from The American Heritage® Dictionary of the English Language, 4th Edition
- intransitive v. To begin to grow; give off shoots or buds.
- intransitive v. To emerge and develop rapidly.
- transitive v. To cause to come forth and grow.
- n. Young plant growth, such as a bud or shoot.
- n. Something resembling or suggestive of a sprout, as in rapid growth: "a tall blond sprout of a boy” ( Anne Tyler).
- n. The young shoots of plants such as alfalfa and soybean, usually eaten raw.
- n. Brussels sprouts.
from Wiktionary, Creative Commons Attribution/Share-Alike License
- n. A new growth on a plant, whether from seed or other parts.
- n. A child.
- n. A Brussels sprout.
- n. An edible germinated seed.
- v. To grow, where the initial state is a seed; to germinate.
- v. To cause to grow from a seed.
from the GNU version of the Collaborative International Dictionary of English
- intransitive v. To shoot, as the seed of a plant; to germinate; to push out new shoots; hence, to grow like shoots of plants.
- intransitive v. To shoot into ramifications.
- transitive v. To cause to sprout.
- transitive v. To deprive of sprouts.
- n. The shoot of a plant; a shoot from the seed, from the stump, or from the root or tuber, of a plant or tree; more rarely, a shoot from the stem of a plant, or the end of a branch.
- n. Young coleworts; Brussels sprouts.
from The Century Dictionary and Cyclopedia
- To shoot forth, as a bud from a seed or stock; begin to grow; spring: said of a young vegetable growth, or, by extension, of animal growth.
- To put forth shoots; bear buds.
- To spring up; grow upward.
- To spread into ramifications.
- To produce or afford by sprouting; grow: as, to sprout antlers; to sprout a mustache.
- To remove sprouts from: as, to sprout potatoes.
- n. A shoot of a plant.
- n. Specifically plural Young coleworts.
- Specifically, used to designate the action of silver during solidification. The molten silver beneath the thin solid crust forces up the crust with explosive violence and a part of it solidifies in the form of trees or sprouts. This action is attributed to the oxygen absorbed by the silver while above the melting-point, and seeking to escape at the point of solidification of the metal. Also vegetate.
- n. In forestry, a tree which has grown from a stump or root. A shoot is a sprout which has not reached a height of three feet.
from WordNet 3.0 Copyright 2006 by Princeton University. All rights reserved.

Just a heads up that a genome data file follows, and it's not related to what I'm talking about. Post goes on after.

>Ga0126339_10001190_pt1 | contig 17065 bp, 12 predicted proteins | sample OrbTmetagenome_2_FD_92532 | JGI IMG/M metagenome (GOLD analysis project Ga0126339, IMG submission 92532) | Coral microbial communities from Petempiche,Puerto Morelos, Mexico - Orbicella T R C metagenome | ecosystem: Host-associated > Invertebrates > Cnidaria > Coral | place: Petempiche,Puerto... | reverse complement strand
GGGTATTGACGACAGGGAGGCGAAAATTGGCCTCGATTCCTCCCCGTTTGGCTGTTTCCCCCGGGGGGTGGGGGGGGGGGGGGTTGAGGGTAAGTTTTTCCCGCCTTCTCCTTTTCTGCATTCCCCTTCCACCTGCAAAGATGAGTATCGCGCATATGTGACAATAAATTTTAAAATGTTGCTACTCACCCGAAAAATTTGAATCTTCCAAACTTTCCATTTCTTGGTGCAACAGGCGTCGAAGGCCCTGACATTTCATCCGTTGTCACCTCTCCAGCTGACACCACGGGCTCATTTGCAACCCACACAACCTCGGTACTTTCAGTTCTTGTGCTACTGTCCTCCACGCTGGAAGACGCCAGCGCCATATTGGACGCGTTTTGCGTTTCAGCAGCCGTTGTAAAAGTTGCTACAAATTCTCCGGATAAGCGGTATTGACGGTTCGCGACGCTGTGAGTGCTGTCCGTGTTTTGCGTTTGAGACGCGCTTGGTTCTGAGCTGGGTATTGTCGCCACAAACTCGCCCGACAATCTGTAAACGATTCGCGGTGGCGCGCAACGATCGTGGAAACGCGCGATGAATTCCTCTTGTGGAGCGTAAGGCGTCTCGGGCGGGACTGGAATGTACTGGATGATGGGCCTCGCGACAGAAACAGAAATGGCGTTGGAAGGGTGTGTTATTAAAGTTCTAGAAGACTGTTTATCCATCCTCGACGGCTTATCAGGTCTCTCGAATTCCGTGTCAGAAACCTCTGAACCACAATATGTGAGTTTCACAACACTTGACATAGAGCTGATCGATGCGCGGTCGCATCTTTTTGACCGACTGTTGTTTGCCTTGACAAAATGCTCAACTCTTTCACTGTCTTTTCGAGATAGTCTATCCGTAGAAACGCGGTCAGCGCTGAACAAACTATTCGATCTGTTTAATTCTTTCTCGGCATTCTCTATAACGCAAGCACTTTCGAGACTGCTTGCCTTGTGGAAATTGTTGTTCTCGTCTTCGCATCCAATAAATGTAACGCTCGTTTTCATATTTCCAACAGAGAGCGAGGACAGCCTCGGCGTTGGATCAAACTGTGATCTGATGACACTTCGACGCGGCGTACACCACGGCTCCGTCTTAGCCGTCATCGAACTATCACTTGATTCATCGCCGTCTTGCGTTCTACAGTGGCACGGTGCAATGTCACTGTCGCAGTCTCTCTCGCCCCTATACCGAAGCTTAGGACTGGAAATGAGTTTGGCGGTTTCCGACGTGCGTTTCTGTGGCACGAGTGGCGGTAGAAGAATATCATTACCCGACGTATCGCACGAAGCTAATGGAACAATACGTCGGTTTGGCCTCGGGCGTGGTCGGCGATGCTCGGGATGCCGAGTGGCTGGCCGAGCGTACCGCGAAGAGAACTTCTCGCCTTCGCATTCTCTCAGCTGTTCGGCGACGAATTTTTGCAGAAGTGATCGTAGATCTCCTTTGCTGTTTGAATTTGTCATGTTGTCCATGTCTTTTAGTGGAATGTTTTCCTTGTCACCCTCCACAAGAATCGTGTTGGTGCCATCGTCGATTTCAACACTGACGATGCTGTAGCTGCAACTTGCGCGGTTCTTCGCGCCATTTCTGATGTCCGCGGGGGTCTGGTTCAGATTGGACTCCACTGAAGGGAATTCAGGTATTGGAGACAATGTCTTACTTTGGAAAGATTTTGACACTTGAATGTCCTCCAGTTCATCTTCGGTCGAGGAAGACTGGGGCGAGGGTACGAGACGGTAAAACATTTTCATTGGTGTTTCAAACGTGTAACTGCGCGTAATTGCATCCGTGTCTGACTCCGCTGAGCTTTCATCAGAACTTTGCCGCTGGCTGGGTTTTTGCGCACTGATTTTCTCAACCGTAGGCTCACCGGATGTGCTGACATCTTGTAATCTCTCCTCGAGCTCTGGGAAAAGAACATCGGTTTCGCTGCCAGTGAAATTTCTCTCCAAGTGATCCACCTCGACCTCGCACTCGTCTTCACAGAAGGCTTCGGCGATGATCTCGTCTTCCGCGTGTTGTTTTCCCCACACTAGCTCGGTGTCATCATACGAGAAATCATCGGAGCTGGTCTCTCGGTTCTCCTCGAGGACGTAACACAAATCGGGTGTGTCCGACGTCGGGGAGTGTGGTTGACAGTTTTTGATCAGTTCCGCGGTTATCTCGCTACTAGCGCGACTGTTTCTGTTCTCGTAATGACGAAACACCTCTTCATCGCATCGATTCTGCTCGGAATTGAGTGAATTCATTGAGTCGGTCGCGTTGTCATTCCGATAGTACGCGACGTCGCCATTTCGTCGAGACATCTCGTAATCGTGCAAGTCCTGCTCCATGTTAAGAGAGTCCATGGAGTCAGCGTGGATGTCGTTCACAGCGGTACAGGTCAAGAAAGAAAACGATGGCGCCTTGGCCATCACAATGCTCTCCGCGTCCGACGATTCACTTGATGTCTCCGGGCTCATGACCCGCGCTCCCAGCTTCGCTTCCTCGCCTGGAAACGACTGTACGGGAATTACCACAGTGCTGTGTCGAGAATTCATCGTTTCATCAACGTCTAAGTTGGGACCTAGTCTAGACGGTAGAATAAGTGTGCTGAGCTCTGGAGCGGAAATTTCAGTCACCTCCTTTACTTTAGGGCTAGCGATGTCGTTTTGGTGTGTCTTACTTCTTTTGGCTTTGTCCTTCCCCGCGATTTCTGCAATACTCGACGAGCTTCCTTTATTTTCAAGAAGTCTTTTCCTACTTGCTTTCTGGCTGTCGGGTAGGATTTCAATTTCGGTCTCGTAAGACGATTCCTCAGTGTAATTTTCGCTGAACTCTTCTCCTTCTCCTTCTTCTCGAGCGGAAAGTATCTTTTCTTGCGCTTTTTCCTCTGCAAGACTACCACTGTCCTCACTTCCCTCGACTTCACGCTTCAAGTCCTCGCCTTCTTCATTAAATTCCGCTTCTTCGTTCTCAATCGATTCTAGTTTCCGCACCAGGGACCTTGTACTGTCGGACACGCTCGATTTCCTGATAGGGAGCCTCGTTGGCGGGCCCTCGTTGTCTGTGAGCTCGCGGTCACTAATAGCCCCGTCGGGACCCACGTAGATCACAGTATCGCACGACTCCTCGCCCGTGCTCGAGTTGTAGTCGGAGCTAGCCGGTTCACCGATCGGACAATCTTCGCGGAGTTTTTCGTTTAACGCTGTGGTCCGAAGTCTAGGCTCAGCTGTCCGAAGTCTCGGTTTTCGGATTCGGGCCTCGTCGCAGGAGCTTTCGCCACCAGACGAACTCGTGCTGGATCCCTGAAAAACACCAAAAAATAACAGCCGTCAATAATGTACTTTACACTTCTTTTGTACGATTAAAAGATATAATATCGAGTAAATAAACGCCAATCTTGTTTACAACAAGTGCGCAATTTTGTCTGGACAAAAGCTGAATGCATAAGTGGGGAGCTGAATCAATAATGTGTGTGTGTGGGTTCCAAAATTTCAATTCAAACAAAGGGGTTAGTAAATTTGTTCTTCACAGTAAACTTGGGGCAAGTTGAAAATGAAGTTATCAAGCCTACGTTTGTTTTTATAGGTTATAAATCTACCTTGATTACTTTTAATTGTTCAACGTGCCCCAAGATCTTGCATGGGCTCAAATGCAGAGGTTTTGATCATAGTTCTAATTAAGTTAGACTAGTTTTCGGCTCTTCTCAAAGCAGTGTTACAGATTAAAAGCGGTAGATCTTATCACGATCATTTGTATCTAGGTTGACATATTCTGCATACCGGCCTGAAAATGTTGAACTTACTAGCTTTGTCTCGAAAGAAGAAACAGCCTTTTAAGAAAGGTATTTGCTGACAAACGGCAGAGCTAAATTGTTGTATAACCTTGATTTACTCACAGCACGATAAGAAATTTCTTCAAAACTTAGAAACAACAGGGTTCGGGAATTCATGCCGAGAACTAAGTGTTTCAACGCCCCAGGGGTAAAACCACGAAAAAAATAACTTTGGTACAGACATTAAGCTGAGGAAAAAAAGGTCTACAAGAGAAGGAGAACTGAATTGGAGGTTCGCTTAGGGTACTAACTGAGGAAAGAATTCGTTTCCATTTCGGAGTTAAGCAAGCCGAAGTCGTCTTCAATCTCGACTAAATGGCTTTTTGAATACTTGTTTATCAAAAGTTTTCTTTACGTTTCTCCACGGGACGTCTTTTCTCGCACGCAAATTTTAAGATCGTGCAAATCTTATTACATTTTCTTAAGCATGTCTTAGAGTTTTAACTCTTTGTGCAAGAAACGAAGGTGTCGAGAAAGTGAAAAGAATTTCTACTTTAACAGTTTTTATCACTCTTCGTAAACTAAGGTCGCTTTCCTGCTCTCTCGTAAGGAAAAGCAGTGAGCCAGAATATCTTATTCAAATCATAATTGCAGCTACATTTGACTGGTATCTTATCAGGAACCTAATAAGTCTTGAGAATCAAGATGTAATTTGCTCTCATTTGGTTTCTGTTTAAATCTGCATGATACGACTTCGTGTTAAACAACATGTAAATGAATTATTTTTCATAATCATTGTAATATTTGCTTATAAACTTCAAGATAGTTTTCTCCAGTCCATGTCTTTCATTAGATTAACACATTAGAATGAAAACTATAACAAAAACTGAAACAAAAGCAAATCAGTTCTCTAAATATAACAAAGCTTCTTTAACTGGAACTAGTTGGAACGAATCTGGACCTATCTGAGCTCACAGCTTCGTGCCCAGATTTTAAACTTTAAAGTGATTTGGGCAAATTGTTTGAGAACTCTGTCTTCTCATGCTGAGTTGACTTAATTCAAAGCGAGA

- v. produce buds, branches, or germinate
- n. any new growth of a plant such as a new branch or a bud
- n. a newly grown bud (especially from a germinating seed)
- v. put forth and grow sprouts or shoots
One: eastern redcedar doesn't sprout from a stump like, say, locust.
Crabs, starfish and other deep sea creatures swarm small patches of corals, and tiny sea anemones sprout from the sand like miniature forests across a lunar-like landscape illuminated only by the lights of the sub, otherwise living in a deep, dark environment far from the sun's reach.
As a writing instructor once told me, “A novel sprout is a very delicate thing and too early or vigorous of a critique can damage it.”
“A novel sprout is a very delicate thing and too early or vigorous of a critique can damage it.”
The ingenious invention of a farm-raised Cali guy, his bro, and his GF, these hybrid ghetto blasters're upcycled from vintage suitcases and sprout from a history of tinkering with music
The ingenious invention of a farm-raised Cali guy, his bro, and his GF, these hybrid ghetto blasters re upcycled from vintage suitcases and sprout from a history of tinkering with music
The ingenious invention of a farm-raised Cali guy, his bro, and his GF, these hybrid ghetto blasters're upcycled from vintage suitcases and sprout from a history of tinkering with music, a hobby that led to everything from speakered buckets, to audio necklaces, to an an insanely rigged-up military flatbed known as the Temple of Boom, which surprisingly doesn't require a Harrison Cord.
Disembodied arches sprout from the sides of walls, going nowhere; ancient stoneworks stride through shiny boutiques, contemptuous of their surroundings.
Watered by the tears of the poor and cultivated by working-class labor, the dreams that sprout from the unmolested soil of capital are those engineered by the ruling class. (p. 20)
Looks as though the sprout is giving a big thumbs up.